NEW YORK, Aug. 9, 2018 – Robert J. Danzig, former head of Hearst Newspapers, senior Hearst executive and member of the Company’s Board of Directors from 1977 to 1997, died on August 8 on Cape Cod, Massachusetts after a long illness. He was 85.

“Bob Danzig played a pivotal role in the dramatic growth of Hearst’s newspaper operations in a career that spanned more than 50 years with the Company,” Hearst President and CEO Steven R. Swartz said. “He was the rarest of executive talent, with equal measures of pragmatism and warmth, and his leadership lessons are part of Hearst’s DNA.”

“Bob’s contributions to Hearst went beyond the newspaper division,” said Frank A. Bennack, Jr., executive vice chairman and former CEO of Hearst. “He mentored and encouraged young talent and created opportunities for all who were lucky enough to be taken under his wing. He was also among my longest serving and most beloved and admired partners. We are grateful for his leadership and friendship both in the Company and on the Hearst Board.”

Danzig began his Hearst career at the Times Union in Albany, New York as a teenage office boy in 1950. He ascended through the ranks to become publisher of the Times Union and Knickerbocker News 19 years later. In 1977, he was chosen to lead Hearst’s 6,000-employee newspaper division as general manager.

Under Danzig, the division grew to become the seventh largest newspaper company in the United States, with daily circulation exceeding 1.3 million and Sunday circulation exceeding 2.5 million. In his 20-year tenure at the helm, Hearst acquired the Houston Chronicle, the San Antonio Express-News and several community newspapers. Before his retirement in 1998, Danzig was also vice president of the parent corporation and a member of its Board of Directors. He continued to consult for the company after he retired.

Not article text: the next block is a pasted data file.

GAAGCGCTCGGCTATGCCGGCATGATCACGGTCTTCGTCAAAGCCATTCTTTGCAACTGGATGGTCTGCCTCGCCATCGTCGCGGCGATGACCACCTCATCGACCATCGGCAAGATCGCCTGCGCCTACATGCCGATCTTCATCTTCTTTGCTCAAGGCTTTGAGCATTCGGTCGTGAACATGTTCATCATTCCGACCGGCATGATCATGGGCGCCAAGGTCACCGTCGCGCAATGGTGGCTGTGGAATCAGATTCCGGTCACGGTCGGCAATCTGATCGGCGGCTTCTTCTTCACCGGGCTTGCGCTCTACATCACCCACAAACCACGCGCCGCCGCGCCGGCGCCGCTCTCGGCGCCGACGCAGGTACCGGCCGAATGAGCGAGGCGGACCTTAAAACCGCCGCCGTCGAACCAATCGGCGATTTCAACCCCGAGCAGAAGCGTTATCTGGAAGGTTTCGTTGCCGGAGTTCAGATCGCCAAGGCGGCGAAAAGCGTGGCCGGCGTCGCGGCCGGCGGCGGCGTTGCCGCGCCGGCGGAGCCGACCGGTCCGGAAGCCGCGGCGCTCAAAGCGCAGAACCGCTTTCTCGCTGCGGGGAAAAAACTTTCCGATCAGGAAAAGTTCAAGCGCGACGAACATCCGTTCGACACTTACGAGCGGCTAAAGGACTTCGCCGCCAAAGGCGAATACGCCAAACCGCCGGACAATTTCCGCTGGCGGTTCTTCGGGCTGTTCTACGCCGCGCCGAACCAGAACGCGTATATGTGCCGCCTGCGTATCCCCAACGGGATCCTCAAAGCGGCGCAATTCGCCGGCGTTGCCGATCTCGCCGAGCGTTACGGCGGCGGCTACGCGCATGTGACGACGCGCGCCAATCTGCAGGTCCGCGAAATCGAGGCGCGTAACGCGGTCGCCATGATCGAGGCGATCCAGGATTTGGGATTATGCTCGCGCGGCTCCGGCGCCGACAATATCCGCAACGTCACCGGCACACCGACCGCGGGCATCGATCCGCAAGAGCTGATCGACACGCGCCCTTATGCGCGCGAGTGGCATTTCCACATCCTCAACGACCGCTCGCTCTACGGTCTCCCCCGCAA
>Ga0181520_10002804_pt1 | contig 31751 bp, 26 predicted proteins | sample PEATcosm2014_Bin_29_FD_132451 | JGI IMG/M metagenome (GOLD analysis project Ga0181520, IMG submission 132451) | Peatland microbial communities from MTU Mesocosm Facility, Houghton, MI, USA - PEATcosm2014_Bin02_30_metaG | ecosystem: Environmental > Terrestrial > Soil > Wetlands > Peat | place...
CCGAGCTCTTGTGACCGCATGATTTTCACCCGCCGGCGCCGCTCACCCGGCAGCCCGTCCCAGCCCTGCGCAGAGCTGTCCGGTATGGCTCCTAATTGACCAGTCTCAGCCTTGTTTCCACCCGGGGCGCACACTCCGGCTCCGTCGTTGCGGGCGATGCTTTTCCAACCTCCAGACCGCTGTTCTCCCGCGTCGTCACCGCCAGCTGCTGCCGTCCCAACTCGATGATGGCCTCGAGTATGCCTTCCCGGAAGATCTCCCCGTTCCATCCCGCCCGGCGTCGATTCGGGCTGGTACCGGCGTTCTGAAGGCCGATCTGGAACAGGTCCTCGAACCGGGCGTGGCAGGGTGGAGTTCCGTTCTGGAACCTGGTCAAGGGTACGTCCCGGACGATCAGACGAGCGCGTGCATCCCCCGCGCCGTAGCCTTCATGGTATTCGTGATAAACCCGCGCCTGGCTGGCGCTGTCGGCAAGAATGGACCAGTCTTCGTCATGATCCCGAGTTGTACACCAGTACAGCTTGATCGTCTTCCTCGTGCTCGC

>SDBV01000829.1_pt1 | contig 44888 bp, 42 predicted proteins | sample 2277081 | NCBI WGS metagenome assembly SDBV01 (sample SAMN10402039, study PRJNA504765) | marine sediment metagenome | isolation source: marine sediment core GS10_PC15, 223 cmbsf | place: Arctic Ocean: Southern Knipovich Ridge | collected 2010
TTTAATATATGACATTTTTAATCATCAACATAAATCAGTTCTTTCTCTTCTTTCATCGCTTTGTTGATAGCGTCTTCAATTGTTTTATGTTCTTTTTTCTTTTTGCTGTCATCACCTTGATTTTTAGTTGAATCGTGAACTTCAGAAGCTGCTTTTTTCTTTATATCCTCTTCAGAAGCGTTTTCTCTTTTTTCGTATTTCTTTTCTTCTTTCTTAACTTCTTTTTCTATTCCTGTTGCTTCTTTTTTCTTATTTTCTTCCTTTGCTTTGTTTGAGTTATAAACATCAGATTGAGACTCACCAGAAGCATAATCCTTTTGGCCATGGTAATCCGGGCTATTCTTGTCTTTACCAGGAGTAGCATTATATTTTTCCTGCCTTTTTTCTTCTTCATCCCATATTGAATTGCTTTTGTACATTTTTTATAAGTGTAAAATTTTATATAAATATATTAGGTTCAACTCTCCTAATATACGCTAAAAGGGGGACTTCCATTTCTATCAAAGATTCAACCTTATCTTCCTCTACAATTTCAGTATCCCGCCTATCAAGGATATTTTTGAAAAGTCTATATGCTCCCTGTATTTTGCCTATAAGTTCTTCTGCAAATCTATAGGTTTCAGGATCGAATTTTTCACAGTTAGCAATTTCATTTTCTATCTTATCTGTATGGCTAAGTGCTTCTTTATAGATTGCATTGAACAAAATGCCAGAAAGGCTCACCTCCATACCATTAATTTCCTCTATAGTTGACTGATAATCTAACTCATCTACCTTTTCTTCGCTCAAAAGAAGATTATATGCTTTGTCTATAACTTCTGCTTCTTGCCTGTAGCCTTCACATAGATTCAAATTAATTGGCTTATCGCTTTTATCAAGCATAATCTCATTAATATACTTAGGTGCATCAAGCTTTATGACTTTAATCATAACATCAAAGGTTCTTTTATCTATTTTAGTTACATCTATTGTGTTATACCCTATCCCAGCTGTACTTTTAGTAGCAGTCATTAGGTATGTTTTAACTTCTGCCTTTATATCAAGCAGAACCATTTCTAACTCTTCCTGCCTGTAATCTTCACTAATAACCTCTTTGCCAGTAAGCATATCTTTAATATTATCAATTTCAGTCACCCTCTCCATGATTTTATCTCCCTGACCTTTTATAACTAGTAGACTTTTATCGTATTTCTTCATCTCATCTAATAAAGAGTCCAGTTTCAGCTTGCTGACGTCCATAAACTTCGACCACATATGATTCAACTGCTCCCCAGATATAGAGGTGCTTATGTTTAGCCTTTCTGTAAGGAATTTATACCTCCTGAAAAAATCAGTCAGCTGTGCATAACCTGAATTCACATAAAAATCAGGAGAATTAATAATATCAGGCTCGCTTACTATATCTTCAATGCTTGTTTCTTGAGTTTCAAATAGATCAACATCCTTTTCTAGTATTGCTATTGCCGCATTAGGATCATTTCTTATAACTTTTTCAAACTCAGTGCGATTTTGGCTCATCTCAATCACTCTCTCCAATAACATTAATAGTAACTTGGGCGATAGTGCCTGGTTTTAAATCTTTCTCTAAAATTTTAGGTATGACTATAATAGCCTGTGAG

Throughout his life, and especially in his later second career as an author and motivational business speaker—he was named to the Speaker’s Hall of Fame in 2007—Danzig was candid about his early chances for success in life; by his account, they appeared slim. He became a foster child at just two years old when his parents divorced and abandoned him in Albany during the Depression. He lived in numerous foster homes for the next 14 years.

Danzig credited three kind words from a social worker named Mae Morse with buoying him for a lifetime: “You are worthwhile,” she told a 12-year-old Danzig, as he wrote later, and “opened [his] life to possibility.”

As did the office manager at the Times Union. Graduating from high school with no family and no money, Danzig heard the newspaper was interviewing for an office boy. On a friend’s advice, he wore a hat to the interview but didn’t know he was supposed to take it off inside. When the office manager admonished him, he whisked off the hat and explained he’d never had a hat before and did not know what to do with it. Danzig later said he was convinced he got the job because he did not know enough to take off his hat.

After service in the U.S. Navy during the Korean War, Danzig returned to Albany and the Times Union, this time as a young ad salesman with a wife and growing family. He went to Albany’s Siena College at night where he contributed to the school’s literary journal and earned his degree with honors in 1962. He later received the school’s Outstanding Alumni Award; in 1997, the college awarded him an honorary doctorate.